One reason why we still see so many appalling presentations
is that too many audience members put up with them. Sure,
there is a diffuse dissatisfaction about “death by PowerPoint”
as it is sometimes called, but how often do you see someone
in the audience actually get up in the middle of a presentation
and exclaim, “Turn the damn projector off and just talk to us”?
Be it out of habit, politeness, or doubts about our own ability
(or is it willingness?) to do better, we often end up condoning
the lack of structure, overcrowded slides, and poor delivery
so typical of the average business or technical presentation.
One particular example of a surprisingly high level of tolerance
is large international conferences in almost any research field.
Attendees often spend some 2500 USD on registration, travel,
food, and accommodation—and this does not include the cost
of being away from the office or lab for several working days—
to attend three or four talks an hour, up to eight hours a day.
Yet when I ask workshop participants (typically PhD students
and postdocs) how many of these talks they found interesting,
the answers I get, usually with a sigh, range from 10 to 25%.
When I next ask how many talks they found to be “not boring”,
the typical answer I get is “Well… perhaps one or two”. Still,
none of them ever complained about the situation, walked out
on a speaker, or asked the conference organizers for a refund.
Worse: the more junior researchers, who do their best to fit in,
learn by imitation to deliver boring, overly technical talks, too.
Of course, oral presentations do not have to be uninteresting
or boring, even when they discuss highly specialized topics.
Given a method and an opportunity to practice with feedback,
researchers and others often show spectacular improvements
in their ability to prepare and deliver effective presentations,
and the practice sessions of our training programs are usually
all but boring to the instructors and other training participants,
as speakers unleash their enthusiasm for their research work.
It is not unusual for me to see participants who go on talking
about a practice presentation during the coffee break (“Hey,
it's pretty cool work you presented there; I have a question…”).
Improvement requires motivation, so how about we all start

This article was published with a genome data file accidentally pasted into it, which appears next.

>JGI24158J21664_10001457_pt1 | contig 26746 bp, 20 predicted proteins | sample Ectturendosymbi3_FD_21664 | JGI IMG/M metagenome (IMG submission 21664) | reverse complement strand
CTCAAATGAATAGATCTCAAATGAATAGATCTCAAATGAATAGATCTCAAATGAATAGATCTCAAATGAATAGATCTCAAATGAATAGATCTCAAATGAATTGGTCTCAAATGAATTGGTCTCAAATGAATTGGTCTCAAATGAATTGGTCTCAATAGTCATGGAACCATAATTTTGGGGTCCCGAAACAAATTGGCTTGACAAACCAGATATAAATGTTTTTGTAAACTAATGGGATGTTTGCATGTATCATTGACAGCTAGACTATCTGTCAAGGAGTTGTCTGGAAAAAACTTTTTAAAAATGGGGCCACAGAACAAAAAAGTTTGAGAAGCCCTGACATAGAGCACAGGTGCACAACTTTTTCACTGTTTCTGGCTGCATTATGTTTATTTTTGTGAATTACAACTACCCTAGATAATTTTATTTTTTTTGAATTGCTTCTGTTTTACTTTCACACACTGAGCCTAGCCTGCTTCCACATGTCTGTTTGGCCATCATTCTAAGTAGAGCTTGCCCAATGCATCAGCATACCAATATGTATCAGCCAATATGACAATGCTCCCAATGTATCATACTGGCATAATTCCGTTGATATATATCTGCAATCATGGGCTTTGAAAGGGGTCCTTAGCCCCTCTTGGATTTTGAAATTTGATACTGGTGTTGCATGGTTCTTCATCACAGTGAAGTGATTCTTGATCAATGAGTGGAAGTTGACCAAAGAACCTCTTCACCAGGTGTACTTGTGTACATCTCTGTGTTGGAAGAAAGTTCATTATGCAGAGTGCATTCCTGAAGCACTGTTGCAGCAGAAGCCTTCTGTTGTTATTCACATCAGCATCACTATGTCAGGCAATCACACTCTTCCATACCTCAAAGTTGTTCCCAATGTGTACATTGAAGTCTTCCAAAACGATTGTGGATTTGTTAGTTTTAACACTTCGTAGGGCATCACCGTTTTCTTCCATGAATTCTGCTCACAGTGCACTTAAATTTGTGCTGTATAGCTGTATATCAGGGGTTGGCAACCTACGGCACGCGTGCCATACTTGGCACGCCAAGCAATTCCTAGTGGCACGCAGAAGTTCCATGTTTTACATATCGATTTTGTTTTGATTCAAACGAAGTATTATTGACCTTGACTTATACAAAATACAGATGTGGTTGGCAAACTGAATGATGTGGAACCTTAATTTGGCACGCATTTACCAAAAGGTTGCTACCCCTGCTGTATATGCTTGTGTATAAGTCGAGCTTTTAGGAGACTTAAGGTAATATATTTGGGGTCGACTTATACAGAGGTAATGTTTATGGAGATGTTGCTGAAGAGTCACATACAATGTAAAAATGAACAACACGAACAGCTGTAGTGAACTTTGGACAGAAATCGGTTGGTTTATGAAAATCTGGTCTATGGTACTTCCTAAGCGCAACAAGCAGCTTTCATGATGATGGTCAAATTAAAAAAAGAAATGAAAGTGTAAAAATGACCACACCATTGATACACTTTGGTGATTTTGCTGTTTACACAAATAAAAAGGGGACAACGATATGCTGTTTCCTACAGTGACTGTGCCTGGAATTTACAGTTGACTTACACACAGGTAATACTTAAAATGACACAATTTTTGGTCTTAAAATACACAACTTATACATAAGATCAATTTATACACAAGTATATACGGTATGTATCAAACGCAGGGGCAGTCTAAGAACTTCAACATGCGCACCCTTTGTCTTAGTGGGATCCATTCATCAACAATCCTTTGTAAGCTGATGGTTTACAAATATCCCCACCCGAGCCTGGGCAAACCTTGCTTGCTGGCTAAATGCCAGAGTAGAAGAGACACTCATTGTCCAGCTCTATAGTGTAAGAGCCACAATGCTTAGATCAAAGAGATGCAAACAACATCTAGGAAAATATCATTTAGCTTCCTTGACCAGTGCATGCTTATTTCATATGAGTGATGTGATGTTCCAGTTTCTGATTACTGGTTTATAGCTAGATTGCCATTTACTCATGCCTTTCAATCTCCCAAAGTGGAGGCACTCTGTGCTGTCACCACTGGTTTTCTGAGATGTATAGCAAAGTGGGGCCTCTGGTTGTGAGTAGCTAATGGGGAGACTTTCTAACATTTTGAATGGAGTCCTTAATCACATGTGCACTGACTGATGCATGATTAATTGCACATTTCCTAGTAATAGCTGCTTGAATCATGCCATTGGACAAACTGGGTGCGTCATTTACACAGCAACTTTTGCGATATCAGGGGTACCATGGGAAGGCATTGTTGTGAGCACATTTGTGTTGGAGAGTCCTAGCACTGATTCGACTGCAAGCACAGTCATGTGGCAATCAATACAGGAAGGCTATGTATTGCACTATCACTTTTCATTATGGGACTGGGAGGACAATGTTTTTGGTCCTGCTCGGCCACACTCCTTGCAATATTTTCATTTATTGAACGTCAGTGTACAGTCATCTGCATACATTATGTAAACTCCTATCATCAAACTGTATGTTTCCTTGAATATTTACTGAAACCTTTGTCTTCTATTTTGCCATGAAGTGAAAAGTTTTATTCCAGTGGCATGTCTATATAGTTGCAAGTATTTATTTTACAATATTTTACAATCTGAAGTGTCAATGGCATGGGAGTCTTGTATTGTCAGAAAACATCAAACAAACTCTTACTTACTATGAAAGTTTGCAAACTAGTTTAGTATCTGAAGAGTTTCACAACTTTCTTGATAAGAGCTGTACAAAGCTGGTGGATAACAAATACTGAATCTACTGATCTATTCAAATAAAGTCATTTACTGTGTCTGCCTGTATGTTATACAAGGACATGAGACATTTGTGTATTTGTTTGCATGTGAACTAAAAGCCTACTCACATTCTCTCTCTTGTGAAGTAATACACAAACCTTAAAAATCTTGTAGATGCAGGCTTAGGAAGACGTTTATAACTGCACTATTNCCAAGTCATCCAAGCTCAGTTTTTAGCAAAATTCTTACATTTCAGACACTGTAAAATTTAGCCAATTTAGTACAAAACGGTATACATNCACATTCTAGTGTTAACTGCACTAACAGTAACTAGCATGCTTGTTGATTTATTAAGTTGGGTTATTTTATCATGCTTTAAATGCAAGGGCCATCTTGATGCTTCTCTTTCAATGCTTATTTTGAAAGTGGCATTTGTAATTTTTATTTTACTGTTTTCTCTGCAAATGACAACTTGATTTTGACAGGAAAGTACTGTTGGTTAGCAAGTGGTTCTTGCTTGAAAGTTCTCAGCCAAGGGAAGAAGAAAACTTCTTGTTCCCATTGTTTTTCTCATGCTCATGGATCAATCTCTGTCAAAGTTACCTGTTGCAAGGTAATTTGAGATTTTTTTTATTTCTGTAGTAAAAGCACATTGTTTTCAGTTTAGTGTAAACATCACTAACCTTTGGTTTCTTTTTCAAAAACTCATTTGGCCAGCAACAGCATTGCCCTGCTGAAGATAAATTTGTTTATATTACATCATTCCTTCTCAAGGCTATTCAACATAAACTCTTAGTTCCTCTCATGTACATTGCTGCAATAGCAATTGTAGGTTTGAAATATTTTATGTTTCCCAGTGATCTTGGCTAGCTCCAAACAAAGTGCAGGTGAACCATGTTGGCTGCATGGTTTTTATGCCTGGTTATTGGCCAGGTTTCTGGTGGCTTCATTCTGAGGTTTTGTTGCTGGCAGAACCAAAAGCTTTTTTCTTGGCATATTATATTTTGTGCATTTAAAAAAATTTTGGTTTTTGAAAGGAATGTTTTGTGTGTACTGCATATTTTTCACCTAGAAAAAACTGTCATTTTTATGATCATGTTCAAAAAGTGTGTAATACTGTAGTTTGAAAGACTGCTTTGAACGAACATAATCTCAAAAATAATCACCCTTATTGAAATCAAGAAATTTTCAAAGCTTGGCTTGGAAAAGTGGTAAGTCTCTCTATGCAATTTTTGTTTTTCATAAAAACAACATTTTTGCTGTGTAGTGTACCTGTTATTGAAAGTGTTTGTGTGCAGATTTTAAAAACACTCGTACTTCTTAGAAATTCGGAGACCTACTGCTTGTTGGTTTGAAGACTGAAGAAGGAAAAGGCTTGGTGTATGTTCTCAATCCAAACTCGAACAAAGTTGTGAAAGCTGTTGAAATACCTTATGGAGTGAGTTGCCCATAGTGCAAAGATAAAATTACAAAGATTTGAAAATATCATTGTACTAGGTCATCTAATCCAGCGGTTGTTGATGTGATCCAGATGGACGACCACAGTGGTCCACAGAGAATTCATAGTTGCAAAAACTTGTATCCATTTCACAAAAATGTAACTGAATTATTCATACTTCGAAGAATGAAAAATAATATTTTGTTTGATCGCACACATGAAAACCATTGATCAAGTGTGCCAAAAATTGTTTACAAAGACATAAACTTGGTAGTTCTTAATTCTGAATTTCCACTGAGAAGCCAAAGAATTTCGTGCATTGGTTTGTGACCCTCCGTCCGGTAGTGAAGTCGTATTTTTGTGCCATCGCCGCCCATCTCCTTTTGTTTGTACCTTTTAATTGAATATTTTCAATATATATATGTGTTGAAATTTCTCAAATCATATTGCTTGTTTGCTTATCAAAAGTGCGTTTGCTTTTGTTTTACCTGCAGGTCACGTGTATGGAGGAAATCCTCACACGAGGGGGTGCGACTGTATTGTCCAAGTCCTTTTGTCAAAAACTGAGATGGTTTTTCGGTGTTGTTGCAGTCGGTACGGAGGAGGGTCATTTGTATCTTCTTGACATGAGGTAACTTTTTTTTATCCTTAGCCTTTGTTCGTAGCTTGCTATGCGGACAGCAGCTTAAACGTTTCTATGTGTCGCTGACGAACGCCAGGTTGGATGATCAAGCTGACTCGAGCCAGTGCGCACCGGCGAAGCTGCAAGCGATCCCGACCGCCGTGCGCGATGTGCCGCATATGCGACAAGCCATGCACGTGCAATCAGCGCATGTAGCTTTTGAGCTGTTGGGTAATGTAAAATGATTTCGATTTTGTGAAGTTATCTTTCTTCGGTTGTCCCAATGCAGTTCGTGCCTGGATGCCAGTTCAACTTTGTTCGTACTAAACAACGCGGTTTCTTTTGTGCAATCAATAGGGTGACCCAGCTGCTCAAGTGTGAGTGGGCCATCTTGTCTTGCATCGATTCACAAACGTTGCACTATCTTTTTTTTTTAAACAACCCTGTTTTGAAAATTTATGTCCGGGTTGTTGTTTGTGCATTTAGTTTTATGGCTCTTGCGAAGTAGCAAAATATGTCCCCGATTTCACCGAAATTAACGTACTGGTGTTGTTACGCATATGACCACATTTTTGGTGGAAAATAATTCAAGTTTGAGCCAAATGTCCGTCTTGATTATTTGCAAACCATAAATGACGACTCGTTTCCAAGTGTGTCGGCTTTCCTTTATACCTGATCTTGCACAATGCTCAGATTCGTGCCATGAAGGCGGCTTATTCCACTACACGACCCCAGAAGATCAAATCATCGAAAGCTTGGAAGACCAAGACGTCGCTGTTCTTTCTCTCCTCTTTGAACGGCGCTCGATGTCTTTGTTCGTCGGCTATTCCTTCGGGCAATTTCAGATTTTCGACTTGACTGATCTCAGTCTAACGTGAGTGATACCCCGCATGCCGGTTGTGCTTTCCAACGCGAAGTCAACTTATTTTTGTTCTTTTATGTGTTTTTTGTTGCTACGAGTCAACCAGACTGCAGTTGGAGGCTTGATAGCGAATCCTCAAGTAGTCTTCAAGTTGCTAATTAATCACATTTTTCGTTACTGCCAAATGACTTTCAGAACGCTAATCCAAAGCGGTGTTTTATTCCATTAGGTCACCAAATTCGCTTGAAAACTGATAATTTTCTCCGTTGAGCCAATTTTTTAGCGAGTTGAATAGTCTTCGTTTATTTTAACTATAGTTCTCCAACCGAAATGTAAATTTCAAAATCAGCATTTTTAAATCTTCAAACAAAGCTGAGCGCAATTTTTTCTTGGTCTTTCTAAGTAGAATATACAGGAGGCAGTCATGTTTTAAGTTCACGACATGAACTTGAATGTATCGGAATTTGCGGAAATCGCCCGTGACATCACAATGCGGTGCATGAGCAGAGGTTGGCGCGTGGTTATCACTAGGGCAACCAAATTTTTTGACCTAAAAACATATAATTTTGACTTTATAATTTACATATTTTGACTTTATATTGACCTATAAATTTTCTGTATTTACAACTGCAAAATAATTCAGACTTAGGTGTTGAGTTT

by no longer tolerating poor presentations—from ourselves
and from others. No more excuses. And no false constraints,
either. Got no time to do slides right? Fine; don't do slides.
Focus on your structure: have something interesting to say.
Rehearse your presentation, too—at least once, ideally more.
You're a busy professional? So is everyone else in the room.
If your bad presentation wastes 15 minutes for each attendee
in an audience of 160 people, that's 40 hours you have wasted.
Fortunately, there is hope—perhaps not (yet) at conferences,
but for business presentations. After the economic meltdown
of last year, the average citizens, and newspeople first of all,
have become more critical of financial institutions in general,
which have had to put at least some of their arrogance aside.
For example, Stéphane Wuille of Belgian financial newspaper
L'Echo did not hesitate to use the word torture after attending
a 167-slide presentation by BNP Paribas on Tue 1 Dec 2009,
further complaining of the meaningless buzz phrases such as
the highest standards of citizenship and social responsibility.
Below are two slides from the BNP Paribas presentation. Note
the high level of noise (header, footer, bullets, frames, etc.),
the small font in graphs, and the high density of information,
complete with double footnotes: how can the speakers hope
to keep your attention with so much to look at on the slides?
Note also the commendable yet unsuccessful attempt to convey
a message (so what) on each slide, not in the slide's title area
but in the gray box near the bottom. Not only is such a location
less prominent than the title, especially on such crowded slides
and despite (or is it because of?) the frame and the red pointer,
but most statements are ambiguous because of lacking a verb
(see Entry 17). Sometimes they refer to the current situation,
other times to a target situation: which it is on any given slide
is hard to see at first glance—and possibly hard to figure out
on closer look, too. The slide above thus states “#1 in Belgium”,
yet it does not include any information about the competition.
Finally, notice the visual lie about private banking (green chart,
top center in the second slide): the rightmost bar states a value
of 63, yet it is over three times the length of the leftmost one,
which has a value of 40. The ratio is exaggerated by a factor 2.